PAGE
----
Long for work did he seek, Halifax, possessed of this authority, returned to the House of Lords, and announced that, by the king's permission, he proposed the re-commitment of the bill, with the names only of the queen and the sons of the late king now living. Thus, the Princess Dowager was publicly stigmatised, on the authority of her own son, as incapable of reigning. The amendment, as the royal pleasure, was agreed to. The country was struck with astonishment. The Duke of Bedford is represented by Horace Walpole as almost dancing about for joy; the consternation of Bute and his party was indescribable. To cover the disgrace, they represented it as the wish of the Princess Dowager herself. But when the king was left to his own reflections, it began to dawn upon him that he had, by his weak compliance, openly insulted his own parent in the grossest manner. He bitterly upbraided Halifax with having thus stolen his consent by a surprise. But Grenville, with his usual obstinacy, declined to replace the princess's name unless it were strongly pressed upon him in the House. He trusted, however, that the Opposition, who hated the princess, would relieve him of this necessity by voting against the reinsertion of the name. But he was mistaken. Mr Morton, the chief justice of Chester, one of the Bute party, moved for the insertion of the princess's name in the bill, and the Opposition made no objection; they only too much enjoyed Grenville's embarrassment. He was therefore compelled to insert the name, whichthus falsifying Halifax's assertion to the king, that, if left in, it would be struck out by Parliamentwas carried by an overwhelming majority.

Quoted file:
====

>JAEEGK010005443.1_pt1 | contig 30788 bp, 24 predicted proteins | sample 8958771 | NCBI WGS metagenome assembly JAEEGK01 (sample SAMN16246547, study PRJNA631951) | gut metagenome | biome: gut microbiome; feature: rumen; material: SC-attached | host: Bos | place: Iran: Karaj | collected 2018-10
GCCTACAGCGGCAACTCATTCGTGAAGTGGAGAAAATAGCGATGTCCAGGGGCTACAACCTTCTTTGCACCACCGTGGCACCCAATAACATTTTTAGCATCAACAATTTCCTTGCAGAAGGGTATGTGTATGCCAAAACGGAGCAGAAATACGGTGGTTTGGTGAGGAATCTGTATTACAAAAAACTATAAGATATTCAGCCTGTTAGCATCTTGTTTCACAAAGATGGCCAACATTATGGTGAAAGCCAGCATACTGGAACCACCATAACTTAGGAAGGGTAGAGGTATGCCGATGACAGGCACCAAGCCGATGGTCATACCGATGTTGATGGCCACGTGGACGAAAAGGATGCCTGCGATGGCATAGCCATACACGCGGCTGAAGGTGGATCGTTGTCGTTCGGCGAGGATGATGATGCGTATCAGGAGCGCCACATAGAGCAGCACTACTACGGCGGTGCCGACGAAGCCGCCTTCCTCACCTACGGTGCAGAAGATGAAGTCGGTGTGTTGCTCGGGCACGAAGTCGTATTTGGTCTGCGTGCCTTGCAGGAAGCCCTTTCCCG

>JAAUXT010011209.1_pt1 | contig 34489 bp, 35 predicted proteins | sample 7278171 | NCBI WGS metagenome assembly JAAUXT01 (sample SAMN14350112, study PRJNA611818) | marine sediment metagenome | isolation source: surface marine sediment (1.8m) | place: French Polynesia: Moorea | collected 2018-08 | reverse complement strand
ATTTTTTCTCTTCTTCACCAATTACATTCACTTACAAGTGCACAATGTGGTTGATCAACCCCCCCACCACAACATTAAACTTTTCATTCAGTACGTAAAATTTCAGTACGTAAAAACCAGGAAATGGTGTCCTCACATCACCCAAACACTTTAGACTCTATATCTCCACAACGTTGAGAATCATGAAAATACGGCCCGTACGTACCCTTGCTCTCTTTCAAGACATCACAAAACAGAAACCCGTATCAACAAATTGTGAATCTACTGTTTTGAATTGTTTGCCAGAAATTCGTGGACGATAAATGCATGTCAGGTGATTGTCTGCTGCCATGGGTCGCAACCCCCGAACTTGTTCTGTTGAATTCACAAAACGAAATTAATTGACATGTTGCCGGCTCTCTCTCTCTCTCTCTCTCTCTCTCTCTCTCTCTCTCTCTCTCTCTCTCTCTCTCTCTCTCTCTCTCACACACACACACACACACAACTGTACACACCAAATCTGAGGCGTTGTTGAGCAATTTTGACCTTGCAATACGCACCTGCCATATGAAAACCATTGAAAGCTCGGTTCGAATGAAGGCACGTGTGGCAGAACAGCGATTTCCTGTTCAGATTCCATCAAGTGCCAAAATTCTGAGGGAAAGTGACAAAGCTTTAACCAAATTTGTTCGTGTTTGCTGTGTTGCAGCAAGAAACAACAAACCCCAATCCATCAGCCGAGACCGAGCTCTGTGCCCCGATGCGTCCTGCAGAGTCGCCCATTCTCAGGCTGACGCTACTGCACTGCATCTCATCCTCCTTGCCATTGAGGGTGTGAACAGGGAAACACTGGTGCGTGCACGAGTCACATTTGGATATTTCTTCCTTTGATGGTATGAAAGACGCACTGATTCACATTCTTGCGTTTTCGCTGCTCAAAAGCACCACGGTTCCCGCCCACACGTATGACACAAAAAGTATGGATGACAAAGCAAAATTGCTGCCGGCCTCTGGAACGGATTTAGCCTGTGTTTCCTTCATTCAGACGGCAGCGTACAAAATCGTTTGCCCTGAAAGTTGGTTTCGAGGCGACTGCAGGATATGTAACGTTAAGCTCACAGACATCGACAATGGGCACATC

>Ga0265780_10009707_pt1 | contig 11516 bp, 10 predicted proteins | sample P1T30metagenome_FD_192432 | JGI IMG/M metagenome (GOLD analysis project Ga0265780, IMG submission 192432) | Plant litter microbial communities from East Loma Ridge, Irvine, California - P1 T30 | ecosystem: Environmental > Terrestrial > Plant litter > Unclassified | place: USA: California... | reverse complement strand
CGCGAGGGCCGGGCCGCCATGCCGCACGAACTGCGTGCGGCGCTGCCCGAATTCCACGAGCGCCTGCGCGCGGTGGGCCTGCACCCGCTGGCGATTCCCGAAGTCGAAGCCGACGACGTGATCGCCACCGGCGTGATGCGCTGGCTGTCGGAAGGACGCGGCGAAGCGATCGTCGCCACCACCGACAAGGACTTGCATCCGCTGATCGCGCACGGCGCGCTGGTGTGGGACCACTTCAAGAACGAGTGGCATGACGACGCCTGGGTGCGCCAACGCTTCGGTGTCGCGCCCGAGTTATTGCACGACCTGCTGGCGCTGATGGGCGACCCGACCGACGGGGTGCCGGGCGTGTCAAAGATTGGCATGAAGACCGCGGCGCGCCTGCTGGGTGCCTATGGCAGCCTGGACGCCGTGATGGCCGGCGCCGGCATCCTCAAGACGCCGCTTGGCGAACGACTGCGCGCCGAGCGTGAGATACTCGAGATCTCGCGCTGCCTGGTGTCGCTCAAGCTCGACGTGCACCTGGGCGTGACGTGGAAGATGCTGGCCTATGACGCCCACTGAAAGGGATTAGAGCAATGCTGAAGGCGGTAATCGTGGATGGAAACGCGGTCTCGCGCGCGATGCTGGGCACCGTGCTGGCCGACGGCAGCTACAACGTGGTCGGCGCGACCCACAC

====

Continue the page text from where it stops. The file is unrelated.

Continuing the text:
Soon after the prorogation of Parliament in the autumn her Majesty resolved to pay her first visit to her Irish subjects. At Cowes a royal squadron was in readiness to convoy the Victoria and Albert across the Channel. The Queen was accompanied by Prince Albert, the Prince of Wales, Prince Alfred, the Princess Royal, and the Princess Alice. The royal yacht anchored alongside the Ganges, her arrival off the Irish coast being announced by the booming of artillery on the 2nd of August, which was the signal for the lighting of bonfires upon the hills around the picturesque town of Cove. In the morning a deputation went on board, consisting of the Marquis of Thomond, head of the house of O'Brien, the Earl of Bandon and several of the nobility and gentry of the county, with the Mayor of Cork, and Mr. Fagan, M.P. for that city. They were introduced to her Majesty by Sir George Grey, the Secretary of State in attendance during the visit. Arrangements were then made for the landing, and about three o'clock the Queen first set foot upon Irish[572] ground, amidst the most enthusiastic demonstrations of loyalty from the multitudes assembled to bid their Sovereign welcome, mingling their cheers with the roar of cannon, which reverberated from the hills around. A pavilion had been erected for her Majesty's reception, and over it floated a banner, with the word "Cove" emblazoned upon it. The Queen had consented, at the request of the inhabitants, to change the name of the place and call it "Queenstown," and when she left the pavilion the first flag was pulled down and another erected in its stead, with the new name. Thus the old name of "Cove" was extinguished by the Queen's visit, just as the old name of "Dunleary" had been extinguished by the visit of George IV.